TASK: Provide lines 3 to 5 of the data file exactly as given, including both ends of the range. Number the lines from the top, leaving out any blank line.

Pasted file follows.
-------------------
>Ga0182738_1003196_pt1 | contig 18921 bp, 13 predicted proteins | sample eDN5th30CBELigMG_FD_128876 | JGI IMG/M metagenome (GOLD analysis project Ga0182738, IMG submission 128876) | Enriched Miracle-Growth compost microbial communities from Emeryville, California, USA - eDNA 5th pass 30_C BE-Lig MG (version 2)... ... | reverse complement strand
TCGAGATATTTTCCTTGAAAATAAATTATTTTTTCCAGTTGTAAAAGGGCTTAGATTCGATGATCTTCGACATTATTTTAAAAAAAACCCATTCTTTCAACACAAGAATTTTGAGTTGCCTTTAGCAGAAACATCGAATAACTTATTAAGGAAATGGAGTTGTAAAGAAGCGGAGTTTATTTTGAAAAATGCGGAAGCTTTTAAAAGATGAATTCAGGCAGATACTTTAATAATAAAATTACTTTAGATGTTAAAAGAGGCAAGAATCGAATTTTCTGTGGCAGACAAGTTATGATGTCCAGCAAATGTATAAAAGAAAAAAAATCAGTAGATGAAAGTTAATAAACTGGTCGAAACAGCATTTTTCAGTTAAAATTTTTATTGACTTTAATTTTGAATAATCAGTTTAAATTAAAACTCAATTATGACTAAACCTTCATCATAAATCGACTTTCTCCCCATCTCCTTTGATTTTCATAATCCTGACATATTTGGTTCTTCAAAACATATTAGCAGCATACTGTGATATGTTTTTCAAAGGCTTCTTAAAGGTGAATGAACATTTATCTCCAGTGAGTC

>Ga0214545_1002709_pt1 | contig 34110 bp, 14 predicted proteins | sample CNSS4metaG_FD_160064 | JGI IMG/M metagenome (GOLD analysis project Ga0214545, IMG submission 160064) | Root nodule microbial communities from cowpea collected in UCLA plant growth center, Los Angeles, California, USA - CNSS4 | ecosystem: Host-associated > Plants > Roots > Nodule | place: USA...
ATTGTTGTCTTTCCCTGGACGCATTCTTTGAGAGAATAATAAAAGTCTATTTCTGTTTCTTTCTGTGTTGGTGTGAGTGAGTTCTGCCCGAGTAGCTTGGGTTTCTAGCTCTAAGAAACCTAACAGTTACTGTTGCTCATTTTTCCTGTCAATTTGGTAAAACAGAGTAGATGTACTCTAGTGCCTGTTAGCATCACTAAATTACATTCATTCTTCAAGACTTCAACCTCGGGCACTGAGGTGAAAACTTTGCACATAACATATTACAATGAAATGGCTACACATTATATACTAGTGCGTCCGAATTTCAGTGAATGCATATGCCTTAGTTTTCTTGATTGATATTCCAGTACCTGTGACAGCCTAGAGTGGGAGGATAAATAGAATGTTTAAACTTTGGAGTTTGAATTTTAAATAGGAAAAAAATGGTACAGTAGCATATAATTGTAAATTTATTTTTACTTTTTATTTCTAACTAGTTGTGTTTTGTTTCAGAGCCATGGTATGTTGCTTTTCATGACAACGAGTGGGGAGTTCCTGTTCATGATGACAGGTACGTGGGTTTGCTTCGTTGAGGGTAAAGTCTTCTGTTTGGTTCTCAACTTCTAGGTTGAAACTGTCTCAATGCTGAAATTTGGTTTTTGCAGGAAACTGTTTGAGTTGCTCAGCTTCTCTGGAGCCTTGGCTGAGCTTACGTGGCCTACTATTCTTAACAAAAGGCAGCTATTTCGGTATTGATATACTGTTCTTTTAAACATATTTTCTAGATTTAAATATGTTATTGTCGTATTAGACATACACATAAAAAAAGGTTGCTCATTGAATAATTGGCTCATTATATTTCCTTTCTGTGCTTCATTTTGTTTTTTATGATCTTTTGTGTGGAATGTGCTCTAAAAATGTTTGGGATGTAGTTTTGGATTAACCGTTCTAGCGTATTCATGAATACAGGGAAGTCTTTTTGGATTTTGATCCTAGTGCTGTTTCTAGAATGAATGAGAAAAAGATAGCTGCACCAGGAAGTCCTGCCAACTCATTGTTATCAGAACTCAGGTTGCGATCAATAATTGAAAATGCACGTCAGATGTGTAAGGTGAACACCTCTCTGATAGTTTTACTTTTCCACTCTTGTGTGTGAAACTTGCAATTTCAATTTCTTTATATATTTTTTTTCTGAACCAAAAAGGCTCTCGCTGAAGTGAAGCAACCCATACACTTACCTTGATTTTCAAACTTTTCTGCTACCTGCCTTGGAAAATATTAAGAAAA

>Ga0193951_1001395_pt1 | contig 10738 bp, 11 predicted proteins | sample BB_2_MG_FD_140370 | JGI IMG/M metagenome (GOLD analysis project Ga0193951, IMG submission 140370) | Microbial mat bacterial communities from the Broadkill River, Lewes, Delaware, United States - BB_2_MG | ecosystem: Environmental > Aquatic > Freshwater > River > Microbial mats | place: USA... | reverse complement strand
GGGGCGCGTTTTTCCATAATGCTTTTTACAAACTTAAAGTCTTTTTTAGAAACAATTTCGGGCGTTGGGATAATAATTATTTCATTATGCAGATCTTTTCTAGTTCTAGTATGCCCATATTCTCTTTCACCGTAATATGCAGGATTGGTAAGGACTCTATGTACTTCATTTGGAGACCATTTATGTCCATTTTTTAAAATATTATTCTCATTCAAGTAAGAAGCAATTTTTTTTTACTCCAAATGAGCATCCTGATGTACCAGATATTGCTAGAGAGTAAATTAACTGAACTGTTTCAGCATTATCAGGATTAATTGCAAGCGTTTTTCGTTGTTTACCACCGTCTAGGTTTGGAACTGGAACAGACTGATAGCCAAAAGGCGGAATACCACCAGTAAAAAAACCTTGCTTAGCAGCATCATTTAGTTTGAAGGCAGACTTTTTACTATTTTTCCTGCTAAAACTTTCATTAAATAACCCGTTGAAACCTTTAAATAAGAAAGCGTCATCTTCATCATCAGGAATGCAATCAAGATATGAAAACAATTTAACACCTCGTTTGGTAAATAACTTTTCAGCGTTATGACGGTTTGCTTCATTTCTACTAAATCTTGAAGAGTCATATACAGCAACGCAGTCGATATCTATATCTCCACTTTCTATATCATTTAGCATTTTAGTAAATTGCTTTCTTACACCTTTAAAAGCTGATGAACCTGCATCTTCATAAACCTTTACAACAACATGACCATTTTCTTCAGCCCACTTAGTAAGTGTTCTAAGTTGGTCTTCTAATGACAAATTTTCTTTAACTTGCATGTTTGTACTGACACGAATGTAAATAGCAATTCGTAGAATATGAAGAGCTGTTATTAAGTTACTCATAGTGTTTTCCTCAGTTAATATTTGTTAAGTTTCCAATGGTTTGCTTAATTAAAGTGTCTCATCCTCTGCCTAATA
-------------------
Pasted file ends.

>Ga0214545_1002709_pt1 | contig 34110 bp, 14 predicted proteins | sample CNSS4metaG_FD_160064 | JGI IMG/M metagenome (GOLD analysis project Ga0214545, IMG submission 160064) | Root nodule microbial communities from cowpea collected in UCLA plant growth center, Los Angeles, California, USA - CNSS4 | ecosystem: Host-associated > Plants > Roots > Nodule | place: USA...
ATTGTTGTCTTTCCCTGGACGCATTCTTTGAGAGAATAATAAAAGTCTATTTCTGTTTCTTTCTGTGTTGGTGTGAGTGAGTTCTGCCCGAGTAGCTTGGGTTTCTAGCTCTAAGAAACCTAACAGTTACTGTTGCTCATTTTTCCTGTCAATTTGGTAAAACAGAGTAGATGTACTCTAGTGCCTGTTAGCATCACTAAATTACATTCATTCTTCAAGACTTCAACCTCGGGCACTGAGGTGAAAACTTTGCACATAACATATTACAATGAAATGGCTACACATTATATACTAGTGCGTCCGAATTTCAGTGAATGCATATGCCTTAGTTTTCTTGATTGATATTCCAGTACCTGTGACAGCCTAGAGTGGGAGGATAAATAGAATGTTTAAACTTTGGAGTTTGAATTTTAAATAGGAAAAAAATGGTACAGTAGCATATAATTGTAAATTTATTTTTACTTTTTATTTCTAACTAGTTGTGTTTTGTTTCAGAGCCATGGTATGTTGCTTTTCATGACAACGAGTGGGGAGTTCCTGTTCATGATGACAGGTACGTGGGTTTGCTTCGTTGAGGGTAAAGTCTTCTGTTTGGTTCTCAACTTCTAGGTTGAAACTGTCTCAATGCTGAAATTTGGTTTTTGCAGGAAACTGTTTGAGTTGCTCAGCTTCTCTGGAGCCTTGGCTGAGCTTACGTGGCCTACTATTCTTAACAAAAGGCAGCTATTTCGGTATTGATATACTGTTCTTTTAAACATATTTTCTAGATTTAAATATGTTATTGTCGTATTAGACATACACATAAAAAAAGGTTGCTCATTGAATAATTGGCTCATTATATTTCCTTTCTGTGCTTCATTTTGTTTTTTATGATCTTTTGTGTGGAATGTGCTCTAAAAATGTTTGGGATGTAGTTTTGGATTAACCGTTCTAGCGTATTCATGAATACAGGGAAGTCTTTTTGGATTTTGATCCTAGTGCTGTTTCTAGAATGAATGAGAAAAAGATAGCTGCACCAGGAAGTCCTGCCAACTCATTGTTATCAGAACTCAGGTTGCGATCAATAATTGAAAATGCACGTCAGATGTGTAAGGTGAACACCTCTCTGATAGTTTTACTTTTCCACTCTTGTGTGTGAAACTTGCAATTTCAATTTCTTTATATATTTTTTTTCTGAACCAAAAAGGCTCTCGCTGAAGTGAAGCAACCCATACACTTACCTTGATTTTCAAACTTTTCTGCTACCTGCCTTGGAAAATATTAAGAAAA

>Ga0193951_1001395_pt1 | contig 10738 bp, 11 predicted proteins | sample BB_2_MG_FD_140370 | JGI IMG/M metagenome (GOLD analysis project Ga0193951, IMG submission 140370) | Microbial mat bacterial communities from the Broadkill River, Lewes, Delaware, United States - BB_2_MG | ecosystem: Environmental > Aquatic > Freshwater > River > Microbial mats | place: USA... | reverse complement strand